Extend Your Summer Garden Into Fall
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Gardeners in the NC piedmont and coastal plain can extend their summer vegetable gardens into fall by making a second planting of quick maturing warm season crops between mid July and early August. Warm season crops do not tolerate frost so stick with varieties that will have time to mature before cold weather sets in. On average, the first frost for much of the central NC piedmont occurs between Oct. 21 and Oct. 31, which means frost sensitive crops planted at this time of year need to be able to grow and mature in less than three months.
Some of the best warm season crops for a fall garden are members of the squash family, such as cucumbers, summer squash, and zucchini. These quick maturing vegetables typically begin to produce 50-60 days after being seeded in the garden. It is too late to start a fall crop of winter squash such as butternut, acorn, or spaghetti squash, which require 90 days or more to mature. The term winter is this group of squash’s name refers to the fact that they will store through winter, not that the plants are winter hardy.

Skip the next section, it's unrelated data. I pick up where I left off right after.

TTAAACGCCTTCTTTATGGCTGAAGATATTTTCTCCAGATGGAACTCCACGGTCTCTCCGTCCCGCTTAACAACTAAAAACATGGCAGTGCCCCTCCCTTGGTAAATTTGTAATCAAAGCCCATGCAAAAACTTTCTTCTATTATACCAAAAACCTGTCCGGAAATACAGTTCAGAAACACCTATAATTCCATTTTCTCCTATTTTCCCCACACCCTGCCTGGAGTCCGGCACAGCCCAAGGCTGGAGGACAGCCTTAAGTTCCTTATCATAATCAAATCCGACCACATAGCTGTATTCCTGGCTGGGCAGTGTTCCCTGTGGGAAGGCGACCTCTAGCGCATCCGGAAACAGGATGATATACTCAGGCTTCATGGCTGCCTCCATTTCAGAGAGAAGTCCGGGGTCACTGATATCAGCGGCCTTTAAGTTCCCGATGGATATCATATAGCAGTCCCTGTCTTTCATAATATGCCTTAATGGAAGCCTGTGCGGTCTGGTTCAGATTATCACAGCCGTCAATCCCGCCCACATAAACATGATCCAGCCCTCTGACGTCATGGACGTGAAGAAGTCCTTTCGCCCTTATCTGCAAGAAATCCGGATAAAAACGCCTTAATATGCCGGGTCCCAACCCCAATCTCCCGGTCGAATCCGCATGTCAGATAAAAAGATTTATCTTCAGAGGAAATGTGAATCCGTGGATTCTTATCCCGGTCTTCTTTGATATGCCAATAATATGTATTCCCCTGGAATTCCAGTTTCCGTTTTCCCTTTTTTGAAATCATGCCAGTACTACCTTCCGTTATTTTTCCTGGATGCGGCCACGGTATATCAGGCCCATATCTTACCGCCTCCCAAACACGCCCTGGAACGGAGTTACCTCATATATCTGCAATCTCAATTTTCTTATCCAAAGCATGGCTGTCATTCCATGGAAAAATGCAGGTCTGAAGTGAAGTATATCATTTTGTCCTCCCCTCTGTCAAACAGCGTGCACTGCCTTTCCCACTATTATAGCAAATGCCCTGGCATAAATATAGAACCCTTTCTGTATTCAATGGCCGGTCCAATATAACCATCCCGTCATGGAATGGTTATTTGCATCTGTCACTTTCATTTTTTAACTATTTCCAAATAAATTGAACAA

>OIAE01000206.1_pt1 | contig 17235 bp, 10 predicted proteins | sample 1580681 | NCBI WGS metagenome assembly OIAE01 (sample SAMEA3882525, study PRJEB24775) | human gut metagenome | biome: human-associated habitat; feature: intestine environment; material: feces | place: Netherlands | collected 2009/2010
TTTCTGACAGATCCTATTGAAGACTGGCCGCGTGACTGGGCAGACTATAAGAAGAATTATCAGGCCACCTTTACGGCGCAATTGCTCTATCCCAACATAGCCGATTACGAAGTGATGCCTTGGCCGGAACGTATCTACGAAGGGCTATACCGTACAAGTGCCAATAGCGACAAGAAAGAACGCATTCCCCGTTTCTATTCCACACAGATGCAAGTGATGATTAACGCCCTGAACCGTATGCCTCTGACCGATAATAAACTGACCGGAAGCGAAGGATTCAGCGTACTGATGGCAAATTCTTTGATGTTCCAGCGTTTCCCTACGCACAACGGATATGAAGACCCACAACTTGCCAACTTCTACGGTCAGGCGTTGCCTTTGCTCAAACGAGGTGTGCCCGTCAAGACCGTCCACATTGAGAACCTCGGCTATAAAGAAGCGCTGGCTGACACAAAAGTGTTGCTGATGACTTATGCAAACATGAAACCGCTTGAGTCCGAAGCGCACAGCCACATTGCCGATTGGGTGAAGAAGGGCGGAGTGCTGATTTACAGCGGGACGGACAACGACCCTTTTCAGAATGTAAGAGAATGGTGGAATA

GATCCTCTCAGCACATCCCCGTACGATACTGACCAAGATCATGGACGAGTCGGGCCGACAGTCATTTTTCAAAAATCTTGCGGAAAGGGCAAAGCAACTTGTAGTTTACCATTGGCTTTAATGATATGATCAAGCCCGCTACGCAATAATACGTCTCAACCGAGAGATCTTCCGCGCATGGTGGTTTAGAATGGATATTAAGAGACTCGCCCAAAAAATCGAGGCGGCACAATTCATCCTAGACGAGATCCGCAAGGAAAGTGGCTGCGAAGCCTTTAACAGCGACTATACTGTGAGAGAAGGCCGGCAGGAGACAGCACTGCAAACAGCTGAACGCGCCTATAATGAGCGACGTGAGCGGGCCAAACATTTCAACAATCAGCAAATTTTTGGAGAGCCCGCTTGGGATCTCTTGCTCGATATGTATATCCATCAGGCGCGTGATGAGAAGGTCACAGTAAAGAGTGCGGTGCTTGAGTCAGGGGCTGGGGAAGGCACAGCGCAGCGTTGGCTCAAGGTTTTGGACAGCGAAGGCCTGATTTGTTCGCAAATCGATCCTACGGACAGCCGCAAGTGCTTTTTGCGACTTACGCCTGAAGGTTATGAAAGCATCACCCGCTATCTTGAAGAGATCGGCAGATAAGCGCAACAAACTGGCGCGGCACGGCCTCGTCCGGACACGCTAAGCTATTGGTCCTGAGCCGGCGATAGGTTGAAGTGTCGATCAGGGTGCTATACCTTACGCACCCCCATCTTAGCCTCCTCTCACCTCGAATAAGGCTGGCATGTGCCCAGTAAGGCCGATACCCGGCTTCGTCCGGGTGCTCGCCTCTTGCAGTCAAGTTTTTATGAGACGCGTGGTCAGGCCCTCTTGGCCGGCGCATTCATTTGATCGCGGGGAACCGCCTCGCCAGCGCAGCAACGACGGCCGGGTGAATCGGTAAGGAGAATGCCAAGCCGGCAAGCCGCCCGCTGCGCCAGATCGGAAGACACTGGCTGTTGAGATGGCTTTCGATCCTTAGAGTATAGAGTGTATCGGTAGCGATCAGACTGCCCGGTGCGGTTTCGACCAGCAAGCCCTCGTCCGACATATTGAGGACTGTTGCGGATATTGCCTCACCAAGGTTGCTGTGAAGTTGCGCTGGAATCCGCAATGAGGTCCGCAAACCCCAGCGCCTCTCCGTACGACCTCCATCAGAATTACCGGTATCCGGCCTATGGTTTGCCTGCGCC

Snap beans, also known as green beans, are another great warm season crop for fall. Expect to begin harvesting 60 days after sowing. Bush varieties typically mature 7-10 days earlier than pole varieties. While it is too late to start a fall crop of slower growing summer vegetables such as tomatoes, peppers, and eggplant from seed, you can set out young plants if you can find them.
Spice up your fall garden with herbs. There is still time to make one more sowing of basil, a warm season annual herb, but wait a few more weeks before planting cool season annual herbs such as parsley, dill, and cilantro. Plants of perennial herbs such as rosemary, sage, chives, oregano, and thyme can be planted spring, summer or fall in sunny areas with good drainage.
Plan to expand your fall garden by planting frost hardy, cool season crops later this summer. Mid August is the correct time to begin seeding cool season favorites such as lettuce, spinach, carrots, beets, mustard and turnips and to set out plants of broccoli, cauliflower, cabbage, kale, and collards (learn more about growing these plants from seed). For more on planting times, see these NC Extension publications:
- Vegetable Planting Calendar for the NC Piedmont
- Check the average first fall freeze date for your location
Use Extension Search to find research based information from Cooperative Extension systems across the U.S.
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